Jon Favreau: In 1980, Carter lost reelection in a landslide to California Governor Ronald Reagan, who took a pretty different approach to race in America.
Cornell Belcher: When you start off your campaign in Philadelphia, Mississippi, people of color get what that’s about, right? And the history of that.
Jon Favreau: Neshoba County, Mississippi, is the place where three civil rights activists were murdered in 1964, and Reagan actually decided that this is where he wanted to launch his presidential campaign.
Cornell Belcher: Must understand that, you know, Republicans built a whole strategy, the Southern Strategy, around driving racial wedges, and Reagan pushed it even further. Right? The Reagan Democrats. And he pushed a lot of white working-class voters further, brought them even more into the Republican fold.
[clip of President Reagan] I know that in speaking to this crowd, I’m speaking to what it has to be about 90% Democrat. [crowd noises] I just think by party affiliation, I didn’t mean how you feel now. [laughter] I was a Democrat most of my life myself.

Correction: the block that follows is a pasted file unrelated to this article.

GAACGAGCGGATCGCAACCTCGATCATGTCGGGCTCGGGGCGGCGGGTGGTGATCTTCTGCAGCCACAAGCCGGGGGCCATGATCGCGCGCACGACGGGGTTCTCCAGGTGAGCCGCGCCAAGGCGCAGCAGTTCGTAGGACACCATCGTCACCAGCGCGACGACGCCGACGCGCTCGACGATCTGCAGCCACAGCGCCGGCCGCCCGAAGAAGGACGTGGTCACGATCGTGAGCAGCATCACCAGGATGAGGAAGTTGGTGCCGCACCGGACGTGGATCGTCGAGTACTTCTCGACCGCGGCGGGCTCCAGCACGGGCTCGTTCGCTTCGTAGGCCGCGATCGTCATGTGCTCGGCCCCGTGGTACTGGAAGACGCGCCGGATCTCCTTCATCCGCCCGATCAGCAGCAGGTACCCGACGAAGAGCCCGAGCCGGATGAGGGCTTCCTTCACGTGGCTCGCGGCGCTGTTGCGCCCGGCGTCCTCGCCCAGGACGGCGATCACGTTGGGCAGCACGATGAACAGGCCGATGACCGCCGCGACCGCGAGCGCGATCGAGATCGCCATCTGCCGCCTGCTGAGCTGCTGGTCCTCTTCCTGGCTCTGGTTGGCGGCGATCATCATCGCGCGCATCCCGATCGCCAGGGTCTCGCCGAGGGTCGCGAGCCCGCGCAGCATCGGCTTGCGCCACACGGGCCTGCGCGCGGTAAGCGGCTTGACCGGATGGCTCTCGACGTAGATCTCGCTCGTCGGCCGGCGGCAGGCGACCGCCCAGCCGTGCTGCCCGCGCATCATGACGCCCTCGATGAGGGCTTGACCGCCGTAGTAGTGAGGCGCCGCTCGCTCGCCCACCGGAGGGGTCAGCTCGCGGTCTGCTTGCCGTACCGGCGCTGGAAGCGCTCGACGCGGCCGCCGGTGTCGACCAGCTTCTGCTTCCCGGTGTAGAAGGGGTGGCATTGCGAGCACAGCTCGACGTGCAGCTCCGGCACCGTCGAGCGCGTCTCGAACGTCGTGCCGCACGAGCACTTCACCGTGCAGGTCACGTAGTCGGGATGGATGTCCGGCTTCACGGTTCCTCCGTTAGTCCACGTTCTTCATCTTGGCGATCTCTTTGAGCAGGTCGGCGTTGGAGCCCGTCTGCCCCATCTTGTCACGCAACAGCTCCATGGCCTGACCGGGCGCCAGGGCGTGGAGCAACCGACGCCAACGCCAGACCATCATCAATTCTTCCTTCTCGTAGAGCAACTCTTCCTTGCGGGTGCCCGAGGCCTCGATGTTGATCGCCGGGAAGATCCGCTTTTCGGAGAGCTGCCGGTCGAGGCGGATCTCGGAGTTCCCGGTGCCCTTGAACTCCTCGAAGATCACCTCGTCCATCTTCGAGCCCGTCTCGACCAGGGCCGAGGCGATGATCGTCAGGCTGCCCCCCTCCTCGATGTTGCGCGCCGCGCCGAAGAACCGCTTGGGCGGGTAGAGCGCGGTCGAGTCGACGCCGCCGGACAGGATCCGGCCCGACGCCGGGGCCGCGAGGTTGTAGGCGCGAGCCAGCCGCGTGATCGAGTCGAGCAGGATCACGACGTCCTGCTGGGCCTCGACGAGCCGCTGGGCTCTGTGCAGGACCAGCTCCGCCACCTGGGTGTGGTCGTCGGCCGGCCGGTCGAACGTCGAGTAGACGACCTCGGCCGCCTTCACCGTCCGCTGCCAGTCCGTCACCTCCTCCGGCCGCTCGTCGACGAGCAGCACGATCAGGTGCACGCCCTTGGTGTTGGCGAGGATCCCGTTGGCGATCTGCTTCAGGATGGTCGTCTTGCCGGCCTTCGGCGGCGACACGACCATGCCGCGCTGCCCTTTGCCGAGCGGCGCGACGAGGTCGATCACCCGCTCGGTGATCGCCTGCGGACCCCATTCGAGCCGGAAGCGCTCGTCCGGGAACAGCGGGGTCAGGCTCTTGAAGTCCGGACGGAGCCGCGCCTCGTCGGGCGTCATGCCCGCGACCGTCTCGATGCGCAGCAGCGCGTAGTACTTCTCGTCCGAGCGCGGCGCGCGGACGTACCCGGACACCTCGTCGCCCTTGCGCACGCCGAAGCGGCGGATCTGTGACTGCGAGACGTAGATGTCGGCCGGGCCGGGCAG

Jon Favreau: Reagan Democrats were typically white, rustbelt, working-class Americans who believed the Democratic Party had become too weak, too liberal, and—for a lot of voters—too focused on helping people who weren’t them: people who were on welfare, people who were addicted to drugs, you know, people who weren’t white.
[clips of President Reagan] School bussing has failed miserably . . . believe me, nothing is more important than welfare reform . . . in Chicago, they found a woman who holds the record, she used 80 names, 30 addresses, 15 telephone numbers to collect food stamps, Social Security, veteran’s benefits for four nonexistent deceased veterans husbands, as well as welfare. Her tax-free cash income alone has been running 150,000 dollars a year.